Judge sentences Bradley Manning to 35 years in prison for giving US secrets to WikiLeaks

  • Article by: DAVID DISHNEAU , Associated Press
  • Updated: August 21, 2013 - 4:27 PM

FORT MEADE, Md. — Army Pfc. Bradley Manning was sentenced Wednesday to 35 years in prison for giving hundreds of thousands of secret military and diplomatic documents to WikiLeaks in one of the biggest leak cases in the U.S. since the Pentagon Papers a generation ago.

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gjacobAug. 21, 13 9:35 AM

Don't do the crime if you can't do the time. Had he found documents detailing extraordinary crimes, I would back him 100%; instead released documents of little public benefit. He got what he deserved.

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vlombardyAug. 21, 13 9:36 AM

"The Obama administration has charged seven people with leaking to the news media, while only three people were prosecuted in all previous administrations combined." This alone makes one wonder where the real problem lies.

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decembersueAug. 21, 1310:04 AM

Given he will likely serve less than ten years with parole, this seems fair. He knew he was breaking military law at the time, and he is not a civilian. We can't expect the govt to do nothing, and he has said as much in the past. He did, however, reveal information that the public should be aware of, though, and in that way provided a service by keeping some of the abuses out of the shadows. His prior mistreatment while in prison, which is well documented, would have justified a reduced sentence on its own.

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jdlellis1Aug. 21, 1310:07 AM

Imagine had Manning been around prior to D-Day and decided the Nazi's deserved to know what was about to hit them? Consider The Rosenberg's who decided Stalin needed the U.S. atomic secrets (as they did() and Stalin wound up creating more global havoc than did Hitler. Consider the guy who for over a decade pushed NATO secrets to the Soviet Union! The first role of the federal government is to protect its citizens from invasion both foreign and domestic. Failure to do so yields a nation no longer in existence. Information is power and these people need to buried underneath a jail!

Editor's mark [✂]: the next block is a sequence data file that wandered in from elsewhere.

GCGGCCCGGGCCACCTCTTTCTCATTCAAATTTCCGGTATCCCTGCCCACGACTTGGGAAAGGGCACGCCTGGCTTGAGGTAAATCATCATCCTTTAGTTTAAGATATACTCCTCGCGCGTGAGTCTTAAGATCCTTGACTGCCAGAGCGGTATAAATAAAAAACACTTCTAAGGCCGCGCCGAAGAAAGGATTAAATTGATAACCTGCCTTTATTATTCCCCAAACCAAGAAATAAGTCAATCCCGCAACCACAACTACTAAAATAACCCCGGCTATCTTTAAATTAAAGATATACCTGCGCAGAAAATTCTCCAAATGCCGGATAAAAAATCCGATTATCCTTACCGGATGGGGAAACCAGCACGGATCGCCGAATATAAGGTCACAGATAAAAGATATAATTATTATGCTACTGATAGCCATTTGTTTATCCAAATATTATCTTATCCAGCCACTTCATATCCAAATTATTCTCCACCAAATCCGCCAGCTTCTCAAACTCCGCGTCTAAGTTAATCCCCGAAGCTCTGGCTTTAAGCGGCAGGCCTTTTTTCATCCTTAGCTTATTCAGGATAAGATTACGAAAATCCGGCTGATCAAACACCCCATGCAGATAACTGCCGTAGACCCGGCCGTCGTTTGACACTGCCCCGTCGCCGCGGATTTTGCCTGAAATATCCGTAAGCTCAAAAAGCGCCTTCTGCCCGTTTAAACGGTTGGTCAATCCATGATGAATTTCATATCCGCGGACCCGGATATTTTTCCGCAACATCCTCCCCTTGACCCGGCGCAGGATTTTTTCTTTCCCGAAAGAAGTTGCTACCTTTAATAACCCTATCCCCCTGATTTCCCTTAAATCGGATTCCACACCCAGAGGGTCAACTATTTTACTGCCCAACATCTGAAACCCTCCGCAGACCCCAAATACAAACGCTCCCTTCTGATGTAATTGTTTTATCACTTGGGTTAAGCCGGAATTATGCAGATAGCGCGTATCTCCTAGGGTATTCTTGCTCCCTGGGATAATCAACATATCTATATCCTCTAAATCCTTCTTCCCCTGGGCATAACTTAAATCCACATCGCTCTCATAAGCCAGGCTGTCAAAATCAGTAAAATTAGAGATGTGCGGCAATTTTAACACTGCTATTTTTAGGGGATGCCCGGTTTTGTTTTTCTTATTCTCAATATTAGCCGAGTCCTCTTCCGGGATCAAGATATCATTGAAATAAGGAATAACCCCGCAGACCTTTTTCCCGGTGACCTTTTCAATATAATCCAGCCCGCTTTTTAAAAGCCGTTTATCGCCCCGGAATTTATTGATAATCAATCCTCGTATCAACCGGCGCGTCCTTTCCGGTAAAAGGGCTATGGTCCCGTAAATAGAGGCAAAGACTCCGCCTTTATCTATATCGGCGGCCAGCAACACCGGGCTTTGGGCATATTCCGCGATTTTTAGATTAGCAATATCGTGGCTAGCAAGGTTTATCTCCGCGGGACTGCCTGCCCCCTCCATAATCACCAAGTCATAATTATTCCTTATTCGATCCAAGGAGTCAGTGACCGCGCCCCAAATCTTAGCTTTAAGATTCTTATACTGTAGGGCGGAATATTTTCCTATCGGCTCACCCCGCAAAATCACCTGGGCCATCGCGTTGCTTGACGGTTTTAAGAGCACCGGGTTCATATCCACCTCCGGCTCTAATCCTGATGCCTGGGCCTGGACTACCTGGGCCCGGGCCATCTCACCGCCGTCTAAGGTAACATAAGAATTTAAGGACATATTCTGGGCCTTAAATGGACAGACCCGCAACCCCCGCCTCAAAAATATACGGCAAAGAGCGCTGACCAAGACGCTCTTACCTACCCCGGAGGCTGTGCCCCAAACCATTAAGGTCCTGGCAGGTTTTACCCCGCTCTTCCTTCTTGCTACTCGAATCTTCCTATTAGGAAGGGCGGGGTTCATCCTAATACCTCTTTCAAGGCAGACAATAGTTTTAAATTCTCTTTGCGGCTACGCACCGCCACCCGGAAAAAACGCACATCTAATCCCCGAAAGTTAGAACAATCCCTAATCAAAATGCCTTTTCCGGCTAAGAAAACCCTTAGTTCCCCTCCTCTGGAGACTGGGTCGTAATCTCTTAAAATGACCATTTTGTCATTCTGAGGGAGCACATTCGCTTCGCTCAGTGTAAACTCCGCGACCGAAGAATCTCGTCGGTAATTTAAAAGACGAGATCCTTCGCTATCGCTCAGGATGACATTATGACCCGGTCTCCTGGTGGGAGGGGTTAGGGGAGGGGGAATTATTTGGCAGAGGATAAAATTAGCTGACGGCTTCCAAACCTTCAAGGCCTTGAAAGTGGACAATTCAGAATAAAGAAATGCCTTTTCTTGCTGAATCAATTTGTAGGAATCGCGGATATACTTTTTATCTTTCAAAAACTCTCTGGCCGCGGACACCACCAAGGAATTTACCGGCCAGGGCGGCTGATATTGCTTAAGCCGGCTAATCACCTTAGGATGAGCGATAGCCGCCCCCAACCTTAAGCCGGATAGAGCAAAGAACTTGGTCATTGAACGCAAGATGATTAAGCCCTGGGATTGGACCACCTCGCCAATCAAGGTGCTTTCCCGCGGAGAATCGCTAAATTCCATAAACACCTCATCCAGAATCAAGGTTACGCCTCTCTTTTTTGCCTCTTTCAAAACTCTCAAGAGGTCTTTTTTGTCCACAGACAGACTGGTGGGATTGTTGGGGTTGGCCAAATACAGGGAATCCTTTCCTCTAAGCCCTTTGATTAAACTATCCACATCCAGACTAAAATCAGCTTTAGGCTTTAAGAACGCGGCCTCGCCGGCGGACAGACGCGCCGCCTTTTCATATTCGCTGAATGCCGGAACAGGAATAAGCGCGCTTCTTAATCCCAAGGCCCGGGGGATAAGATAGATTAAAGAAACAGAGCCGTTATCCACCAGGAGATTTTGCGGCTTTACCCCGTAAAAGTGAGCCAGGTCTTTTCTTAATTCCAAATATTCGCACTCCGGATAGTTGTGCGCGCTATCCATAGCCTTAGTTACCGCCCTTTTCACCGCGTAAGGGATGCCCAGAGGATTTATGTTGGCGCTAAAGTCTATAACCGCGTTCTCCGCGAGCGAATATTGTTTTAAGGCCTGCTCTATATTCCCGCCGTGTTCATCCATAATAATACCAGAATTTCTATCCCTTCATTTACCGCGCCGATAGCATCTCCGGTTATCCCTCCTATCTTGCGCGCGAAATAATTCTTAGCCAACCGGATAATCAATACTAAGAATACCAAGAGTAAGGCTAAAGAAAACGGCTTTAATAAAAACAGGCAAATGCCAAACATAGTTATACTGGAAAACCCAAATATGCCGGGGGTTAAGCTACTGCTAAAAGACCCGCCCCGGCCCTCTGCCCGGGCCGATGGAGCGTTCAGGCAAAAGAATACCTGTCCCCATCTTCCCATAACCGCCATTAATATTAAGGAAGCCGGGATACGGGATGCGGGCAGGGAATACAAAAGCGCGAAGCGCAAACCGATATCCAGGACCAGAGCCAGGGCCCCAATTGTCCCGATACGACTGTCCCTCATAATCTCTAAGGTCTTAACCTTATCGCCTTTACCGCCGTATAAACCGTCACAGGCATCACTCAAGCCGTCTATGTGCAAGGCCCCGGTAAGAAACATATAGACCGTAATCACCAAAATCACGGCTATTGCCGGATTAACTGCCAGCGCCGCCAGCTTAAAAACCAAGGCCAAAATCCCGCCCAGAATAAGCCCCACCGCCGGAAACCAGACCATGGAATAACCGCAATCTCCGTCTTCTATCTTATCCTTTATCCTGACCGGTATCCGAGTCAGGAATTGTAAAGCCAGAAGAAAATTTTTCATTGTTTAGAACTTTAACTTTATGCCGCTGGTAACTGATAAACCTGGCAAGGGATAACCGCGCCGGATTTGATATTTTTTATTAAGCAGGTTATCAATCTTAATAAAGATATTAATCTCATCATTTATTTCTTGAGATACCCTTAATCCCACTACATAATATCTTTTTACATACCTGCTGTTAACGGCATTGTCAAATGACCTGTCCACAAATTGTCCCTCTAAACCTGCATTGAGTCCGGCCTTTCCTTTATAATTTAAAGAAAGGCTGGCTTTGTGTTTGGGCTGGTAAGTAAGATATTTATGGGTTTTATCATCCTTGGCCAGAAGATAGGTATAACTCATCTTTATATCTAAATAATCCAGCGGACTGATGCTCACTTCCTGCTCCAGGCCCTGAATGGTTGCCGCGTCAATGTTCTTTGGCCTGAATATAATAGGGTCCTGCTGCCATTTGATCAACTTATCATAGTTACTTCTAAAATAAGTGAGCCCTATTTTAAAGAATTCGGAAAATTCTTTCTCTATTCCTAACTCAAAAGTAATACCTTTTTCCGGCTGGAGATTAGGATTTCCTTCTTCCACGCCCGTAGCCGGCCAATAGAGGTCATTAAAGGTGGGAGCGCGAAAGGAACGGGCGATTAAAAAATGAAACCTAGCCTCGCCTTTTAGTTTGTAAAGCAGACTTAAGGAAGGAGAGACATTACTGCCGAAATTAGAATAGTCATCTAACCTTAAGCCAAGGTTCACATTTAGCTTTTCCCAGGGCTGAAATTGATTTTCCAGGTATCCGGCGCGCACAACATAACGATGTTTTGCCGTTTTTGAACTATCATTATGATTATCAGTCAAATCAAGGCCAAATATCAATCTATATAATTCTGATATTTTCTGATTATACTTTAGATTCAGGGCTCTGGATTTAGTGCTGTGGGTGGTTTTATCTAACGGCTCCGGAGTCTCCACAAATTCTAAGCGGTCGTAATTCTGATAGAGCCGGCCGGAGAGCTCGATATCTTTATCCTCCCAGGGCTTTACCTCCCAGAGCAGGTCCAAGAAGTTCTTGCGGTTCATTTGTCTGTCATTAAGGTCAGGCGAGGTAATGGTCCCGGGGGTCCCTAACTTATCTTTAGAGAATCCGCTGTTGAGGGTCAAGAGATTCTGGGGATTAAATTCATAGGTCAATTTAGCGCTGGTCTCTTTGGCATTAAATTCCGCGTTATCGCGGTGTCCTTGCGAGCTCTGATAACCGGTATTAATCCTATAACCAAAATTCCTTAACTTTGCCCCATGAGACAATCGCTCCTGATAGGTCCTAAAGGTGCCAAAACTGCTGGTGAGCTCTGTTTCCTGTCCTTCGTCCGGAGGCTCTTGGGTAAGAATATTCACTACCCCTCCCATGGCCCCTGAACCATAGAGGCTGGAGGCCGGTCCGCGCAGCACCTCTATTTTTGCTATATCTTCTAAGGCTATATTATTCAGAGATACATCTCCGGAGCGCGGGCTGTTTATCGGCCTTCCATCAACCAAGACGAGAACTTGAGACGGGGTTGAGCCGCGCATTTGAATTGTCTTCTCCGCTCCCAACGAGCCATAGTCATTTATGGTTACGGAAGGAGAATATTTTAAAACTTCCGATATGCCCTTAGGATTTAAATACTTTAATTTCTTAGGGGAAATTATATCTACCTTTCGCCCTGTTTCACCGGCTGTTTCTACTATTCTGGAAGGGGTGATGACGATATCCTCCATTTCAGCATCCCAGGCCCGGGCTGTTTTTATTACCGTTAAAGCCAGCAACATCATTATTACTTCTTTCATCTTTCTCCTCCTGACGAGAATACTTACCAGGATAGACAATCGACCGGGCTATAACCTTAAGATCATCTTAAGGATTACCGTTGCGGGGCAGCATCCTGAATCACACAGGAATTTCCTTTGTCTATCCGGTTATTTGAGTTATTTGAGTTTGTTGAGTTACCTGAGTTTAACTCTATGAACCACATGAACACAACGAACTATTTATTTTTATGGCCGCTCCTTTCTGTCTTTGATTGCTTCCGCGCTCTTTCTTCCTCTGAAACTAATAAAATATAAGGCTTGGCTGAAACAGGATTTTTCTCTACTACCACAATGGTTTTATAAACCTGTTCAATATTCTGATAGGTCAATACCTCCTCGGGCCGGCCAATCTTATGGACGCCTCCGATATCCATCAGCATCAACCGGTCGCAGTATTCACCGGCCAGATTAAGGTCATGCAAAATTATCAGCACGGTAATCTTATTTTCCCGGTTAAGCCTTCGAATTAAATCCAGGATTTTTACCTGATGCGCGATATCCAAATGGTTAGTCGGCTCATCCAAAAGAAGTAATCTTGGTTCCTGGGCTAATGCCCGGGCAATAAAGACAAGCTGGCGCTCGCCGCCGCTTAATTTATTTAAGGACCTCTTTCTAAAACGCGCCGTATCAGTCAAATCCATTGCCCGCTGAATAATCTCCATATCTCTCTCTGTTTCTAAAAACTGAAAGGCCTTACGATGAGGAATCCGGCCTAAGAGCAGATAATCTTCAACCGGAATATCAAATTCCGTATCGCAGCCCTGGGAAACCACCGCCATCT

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staredAug. 21, 1310:08 AM

He deserved a lot more than 35 years. Ineffective deterrent for other like-minded individuals, all of whom sign an oath to not release classified information.

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mchristiAug. 21, 1311:09 AM

At least the sentence isn't as great as it could have been, but it should have been short, less than 10 years, if not time served, especially considering the abusive treatment he had endured for a time. But I would question if he should have been prosecuted at all in the first place. He provided information of public importance which should not have been secret in the first place or covered up and kept secret by our government.

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tmauelAug. 21, 1311:24 AM

The following is from a statement by the Center for Constitutional rights: "We are outraged that a whistleblower and a patriot has been sentenced on a conviction under the Espionage Act. The government has stretched this archaic and discredited law to send an unmistakeable waning to potential whistlebllowers and journalists willing to publish their information." "This show trial was a frontal assault on the First Amendment. It is a travesty of justice that Manning, who helped bring to light the criminality of U.S. forces in Iraq and Afghanistan, is being punished while the alleged perpetrators of these crimes he exposed are not even investigated.

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unicorn4711Aug. 21, 1311:45 AM

I agree with Daniel Ellsberg: "Well, nearly everything the president has said represents a confusion about the state of the law and his own responsibilities. Everyone is focused, I think, on the fact that his commander-in-chief has virtually given a directed verdict to his subsequent jurors, who will all be his subordinates in deciding the guilt in the trial of Bradley Manning. He's told them already that their commander, on whom their whole career depends, regards him [Manning] as guilty and that they can disagree with that only at their peril. In career terms, it's clearly enough grounds for a dismissal of the charges, just as my trial was dismissed eventually for governmental misconduct."

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gemie1Aug. 21, 1311:56 AM

What about the people who committed these crimes?

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tmauelAug. 21, 1311:58 AM

Ben Wizner of the American Civil Liberties Union: "When a soldier who shared information with the press and public is punished far more harshly than others who tortured prisoners and killed civilians, something is seriously wrong with our justice system"

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